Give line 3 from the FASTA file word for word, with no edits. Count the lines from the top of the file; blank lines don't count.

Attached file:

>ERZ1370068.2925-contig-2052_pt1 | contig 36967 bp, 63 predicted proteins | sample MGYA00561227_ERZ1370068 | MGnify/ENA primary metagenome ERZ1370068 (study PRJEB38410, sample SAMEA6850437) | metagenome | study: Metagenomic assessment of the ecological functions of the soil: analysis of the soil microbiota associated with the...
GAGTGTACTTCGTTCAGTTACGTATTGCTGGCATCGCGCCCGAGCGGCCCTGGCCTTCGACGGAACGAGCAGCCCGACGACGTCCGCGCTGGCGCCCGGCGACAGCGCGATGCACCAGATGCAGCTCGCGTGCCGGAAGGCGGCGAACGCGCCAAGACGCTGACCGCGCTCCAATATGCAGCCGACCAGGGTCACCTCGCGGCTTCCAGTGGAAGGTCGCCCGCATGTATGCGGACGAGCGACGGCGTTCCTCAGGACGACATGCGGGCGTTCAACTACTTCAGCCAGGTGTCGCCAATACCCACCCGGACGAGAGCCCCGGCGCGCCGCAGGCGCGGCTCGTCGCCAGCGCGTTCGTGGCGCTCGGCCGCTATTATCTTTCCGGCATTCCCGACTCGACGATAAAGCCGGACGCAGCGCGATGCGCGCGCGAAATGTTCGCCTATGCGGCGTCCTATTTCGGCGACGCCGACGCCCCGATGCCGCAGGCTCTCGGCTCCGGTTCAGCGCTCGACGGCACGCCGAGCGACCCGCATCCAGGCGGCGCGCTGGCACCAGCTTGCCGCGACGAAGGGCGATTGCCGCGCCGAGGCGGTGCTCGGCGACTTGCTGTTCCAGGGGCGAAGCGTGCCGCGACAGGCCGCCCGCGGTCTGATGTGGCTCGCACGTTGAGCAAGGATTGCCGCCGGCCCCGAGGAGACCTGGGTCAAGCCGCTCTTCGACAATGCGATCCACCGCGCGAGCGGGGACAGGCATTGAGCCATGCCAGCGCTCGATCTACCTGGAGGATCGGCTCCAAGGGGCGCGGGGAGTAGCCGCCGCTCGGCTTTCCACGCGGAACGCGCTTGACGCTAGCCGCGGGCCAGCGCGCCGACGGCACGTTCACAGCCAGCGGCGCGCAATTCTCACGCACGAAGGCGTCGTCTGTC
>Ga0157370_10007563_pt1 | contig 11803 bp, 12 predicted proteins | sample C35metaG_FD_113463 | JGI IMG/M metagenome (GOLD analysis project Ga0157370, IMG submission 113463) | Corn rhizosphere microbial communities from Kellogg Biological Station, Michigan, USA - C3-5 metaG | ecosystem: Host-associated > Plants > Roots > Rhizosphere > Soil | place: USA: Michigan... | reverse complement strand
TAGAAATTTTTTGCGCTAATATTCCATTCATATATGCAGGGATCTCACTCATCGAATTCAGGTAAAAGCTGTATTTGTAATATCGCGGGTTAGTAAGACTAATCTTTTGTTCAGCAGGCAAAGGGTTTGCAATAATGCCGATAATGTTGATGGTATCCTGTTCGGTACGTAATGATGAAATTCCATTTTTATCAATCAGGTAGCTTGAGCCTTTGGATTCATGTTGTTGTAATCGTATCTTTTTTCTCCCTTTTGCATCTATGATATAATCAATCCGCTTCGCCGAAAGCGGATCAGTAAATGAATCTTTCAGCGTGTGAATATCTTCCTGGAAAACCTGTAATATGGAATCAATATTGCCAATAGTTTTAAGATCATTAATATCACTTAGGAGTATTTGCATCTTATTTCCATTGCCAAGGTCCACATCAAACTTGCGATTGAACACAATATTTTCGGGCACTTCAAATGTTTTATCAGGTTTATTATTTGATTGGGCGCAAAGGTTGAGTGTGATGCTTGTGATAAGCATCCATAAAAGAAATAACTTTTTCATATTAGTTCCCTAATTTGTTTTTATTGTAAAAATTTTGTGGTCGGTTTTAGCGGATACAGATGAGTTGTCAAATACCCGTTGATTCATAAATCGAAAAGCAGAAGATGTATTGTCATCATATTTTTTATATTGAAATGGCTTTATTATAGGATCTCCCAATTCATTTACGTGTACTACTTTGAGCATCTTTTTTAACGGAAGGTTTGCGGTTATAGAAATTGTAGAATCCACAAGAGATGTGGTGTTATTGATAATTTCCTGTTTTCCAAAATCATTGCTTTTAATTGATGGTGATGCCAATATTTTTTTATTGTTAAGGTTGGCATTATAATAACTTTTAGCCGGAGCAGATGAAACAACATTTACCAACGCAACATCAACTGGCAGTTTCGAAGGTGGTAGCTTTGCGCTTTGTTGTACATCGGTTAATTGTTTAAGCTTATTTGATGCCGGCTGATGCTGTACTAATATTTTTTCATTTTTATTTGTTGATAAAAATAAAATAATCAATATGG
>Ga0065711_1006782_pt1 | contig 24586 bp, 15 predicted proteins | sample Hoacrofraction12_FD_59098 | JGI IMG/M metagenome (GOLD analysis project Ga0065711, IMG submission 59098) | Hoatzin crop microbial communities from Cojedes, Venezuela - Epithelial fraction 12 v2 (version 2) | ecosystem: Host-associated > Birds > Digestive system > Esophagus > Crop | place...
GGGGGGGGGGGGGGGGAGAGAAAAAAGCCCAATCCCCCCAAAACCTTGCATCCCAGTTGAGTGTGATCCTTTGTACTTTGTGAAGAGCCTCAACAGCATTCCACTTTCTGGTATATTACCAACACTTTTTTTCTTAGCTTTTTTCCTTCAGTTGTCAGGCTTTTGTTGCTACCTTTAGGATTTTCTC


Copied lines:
>Ga0157370_10007563_pt1 | contig 11803 bp, 12 predicted proteins | sample C35metaG_FD_113463 | JGI IMG/M metagenome (GOLD analysis project Ga0157370, IMG submission 113463) | Corn rhizosphere microbial communities from Kellogg Biological Station, Michigan, USA - C3-5 metaG | ecosystem: Host-associated > Plants > Roots > Rhizosphere > Soil | place: USA: Michigan... | reverse complement strand